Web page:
The appellant also contends that the resolution of September 23, 1929 did not authorize the option agreement actually made; and certainly did not authorize the modifications of July 6, 1942. Neither objection is tenable. The statute does not require any particular from of consent; hence the stockholders' resolution need not set out the agreement in extenso. See Greenpoint Sugar Co. v. Whitin, 69 N.Y. 328, 334; Lincoln Sterling Corp. v. State Theatre Dunkirk, 256 App.Div. 1035, 10 N.Y.S.2d 813. It was sufficient that the resolution made plain the stockholders' intention to consent and that the officers acted within the scope of the authority conferred upon them. As to the Modifications of July 6, 1942, they put no added burdens on Z & M; they merely required Texas to forbear from exercising the option until June 30, 1944 and lengthened the notice to be given of election to exercise it. Conceivably any extension of the option might be thought a new irrevocable offer requiring a new consent by the stockholders, but we think not in view of the provision that the original option might be exercised during the term of the sales contract of September 20, 1929 "or any renewal or other agreement in lieu thereof." But regardless of that, by the law of New York, if the contract is not positively forbidden for reasons of public policy independent of protection of shareholders (Berkey v. Third Avenue R. Co., 244 N.Y. 84, 91, 92, 155 N.E. 58, 50 A.L.R. 599), shareholders may not complain of any contract of which they have individually approved regardless of the absence of statutory formalities. Kent v. Quicksilver Mining Co., 78 N.Y. 159, 185-187; Sheldon H.B. Co. v. Eickemeyer H.B.M. Co., 90 N.Y. 607; Giles D.M. Co. v. Klauder-Weldon D.M. Co., 233 N.Y. 470, 476, 135 N.E. 854. On of the main reasons for the enactment of section 20 was to protect minority stockholders, Mater of Timmis, 200 N.Y. 177, 93 N.E. 522; Matter of Drosnes, 187 App.Div. 425, 175 N.E. 628; the section was not intended to enable corporations to avoid their contractual obligations. If two-thirds of the stockholders individually consented it was as effective as if they had voted at a formal meeting. In the case at bar more than the necessary number have consented to all that Zuber did on behalf of Z & M; it would be monstrous to allow their successors to repudiate their consent by invoking a statute intended merely for their protection.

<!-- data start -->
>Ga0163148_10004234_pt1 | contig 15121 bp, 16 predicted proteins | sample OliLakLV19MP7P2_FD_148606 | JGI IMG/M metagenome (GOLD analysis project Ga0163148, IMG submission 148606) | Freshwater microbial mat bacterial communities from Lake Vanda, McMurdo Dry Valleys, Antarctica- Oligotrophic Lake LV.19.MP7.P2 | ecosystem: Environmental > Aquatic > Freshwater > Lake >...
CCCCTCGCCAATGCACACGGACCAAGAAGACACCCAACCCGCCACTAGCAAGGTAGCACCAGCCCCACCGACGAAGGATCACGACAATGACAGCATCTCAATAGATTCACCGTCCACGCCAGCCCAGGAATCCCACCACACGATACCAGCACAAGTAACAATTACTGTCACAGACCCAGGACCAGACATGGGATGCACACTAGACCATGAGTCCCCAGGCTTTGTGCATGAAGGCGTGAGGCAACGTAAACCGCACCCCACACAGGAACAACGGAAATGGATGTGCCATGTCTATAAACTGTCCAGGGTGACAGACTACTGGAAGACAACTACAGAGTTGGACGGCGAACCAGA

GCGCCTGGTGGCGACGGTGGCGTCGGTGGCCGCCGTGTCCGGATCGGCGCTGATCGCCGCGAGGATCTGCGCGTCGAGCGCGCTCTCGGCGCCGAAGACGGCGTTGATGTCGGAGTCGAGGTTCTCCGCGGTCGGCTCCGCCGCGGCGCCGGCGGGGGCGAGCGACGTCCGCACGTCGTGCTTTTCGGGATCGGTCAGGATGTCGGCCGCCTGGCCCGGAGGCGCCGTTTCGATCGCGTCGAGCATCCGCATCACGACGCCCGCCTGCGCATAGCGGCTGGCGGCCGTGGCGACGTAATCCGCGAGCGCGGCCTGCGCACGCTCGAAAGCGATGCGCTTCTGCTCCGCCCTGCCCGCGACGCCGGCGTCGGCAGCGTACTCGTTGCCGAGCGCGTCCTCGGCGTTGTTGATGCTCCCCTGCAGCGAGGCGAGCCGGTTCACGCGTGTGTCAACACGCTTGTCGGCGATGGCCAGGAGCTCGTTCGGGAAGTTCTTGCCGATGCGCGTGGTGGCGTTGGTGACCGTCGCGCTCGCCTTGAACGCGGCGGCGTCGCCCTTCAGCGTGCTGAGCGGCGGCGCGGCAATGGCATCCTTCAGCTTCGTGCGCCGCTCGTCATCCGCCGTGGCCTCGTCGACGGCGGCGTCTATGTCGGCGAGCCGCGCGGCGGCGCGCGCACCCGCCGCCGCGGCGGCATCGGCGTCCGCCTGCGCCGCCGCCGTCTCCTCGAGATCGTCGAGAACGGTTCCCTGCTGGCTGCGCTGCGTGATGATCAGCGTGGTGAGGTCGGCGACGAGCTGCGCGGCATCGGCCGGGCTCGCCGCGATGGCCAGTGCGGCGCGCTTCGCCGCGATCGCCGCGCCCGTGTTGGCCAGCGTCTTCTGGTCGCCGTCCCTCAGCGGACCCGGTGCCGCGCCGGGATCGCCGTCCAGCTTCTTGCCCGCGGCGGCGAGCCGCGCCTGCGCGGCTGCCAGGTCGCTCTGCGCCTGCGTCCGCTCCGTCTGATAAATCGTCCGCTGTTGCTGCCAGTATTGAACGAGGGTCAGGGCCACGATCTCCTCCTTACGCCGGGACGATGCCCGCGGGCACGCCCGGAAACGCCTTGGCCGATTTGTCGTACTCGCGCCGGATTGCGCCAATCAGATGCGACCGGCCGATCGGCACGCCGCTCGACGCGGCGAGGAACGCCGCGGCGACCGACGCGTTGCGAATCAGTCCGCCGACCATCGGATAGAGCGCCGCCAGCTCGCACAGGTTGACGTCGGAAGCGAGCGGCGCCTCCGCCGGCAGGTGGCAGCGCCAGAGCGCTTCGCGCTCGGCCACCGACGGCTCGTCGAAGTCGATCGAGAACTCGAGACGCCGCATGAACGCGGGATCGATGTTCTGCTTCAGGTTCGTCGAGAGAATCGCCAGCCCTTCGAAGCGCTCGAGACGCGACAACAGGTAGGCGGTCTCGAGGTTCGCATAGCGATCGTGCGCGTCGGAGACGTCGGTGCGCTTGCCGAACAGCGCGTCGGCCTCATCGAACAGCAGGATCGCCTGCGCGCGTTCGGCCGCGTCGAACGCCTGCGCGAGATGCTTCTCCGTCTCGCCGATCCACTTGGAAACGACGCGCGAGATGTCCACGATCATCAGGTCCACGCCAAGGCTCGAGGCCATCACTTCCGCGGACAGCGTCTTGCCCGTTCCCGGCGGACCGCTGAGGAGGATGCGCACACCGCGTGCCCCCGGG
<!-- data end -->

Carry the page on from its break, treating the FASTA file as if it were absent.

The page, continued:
The foregoing discussion relates to the appellant's points (1)(3) and (5) as listed at the outset of our opinion. The appellant urges also, point (2), that the trial court erred in ruling that the option was exercised by Texas by its letter of August 29, 1944. That letter stated:

"Pursuant to agreement between us dated July 6, 1942, and that certain option agreement between us dated September 20, 1929, you are hereby notified that The Texas Company exercises the option contained in said agreements to purchase all of the land, buildings, structures, facilities, leaseholds and other properties referred to in the option agreement of September 20, 1929, on the terms and conditions therein referred to."

The agreement of July 6, 1942 provided that the option could be exercised "upon giving 180 days' written notice" to Z & M. Certainly no further notice than the letter was required. See Castle Creek Water Co. v. City of Aspen, 8 Cir., 146 F. 8, 10, 8 Ann.Cas. 660. The 180 days clause meant only that Z & M could have such period of time after exercise of the option before being required to perform its obligations under the resulting contract. When Z & M repudiated its obligations by its letter of September 20, 1944, Texas was entitled to bring suit as it did on October 30, 1944. By the time of the trial more than 180 days had elapsed after exercise of the option.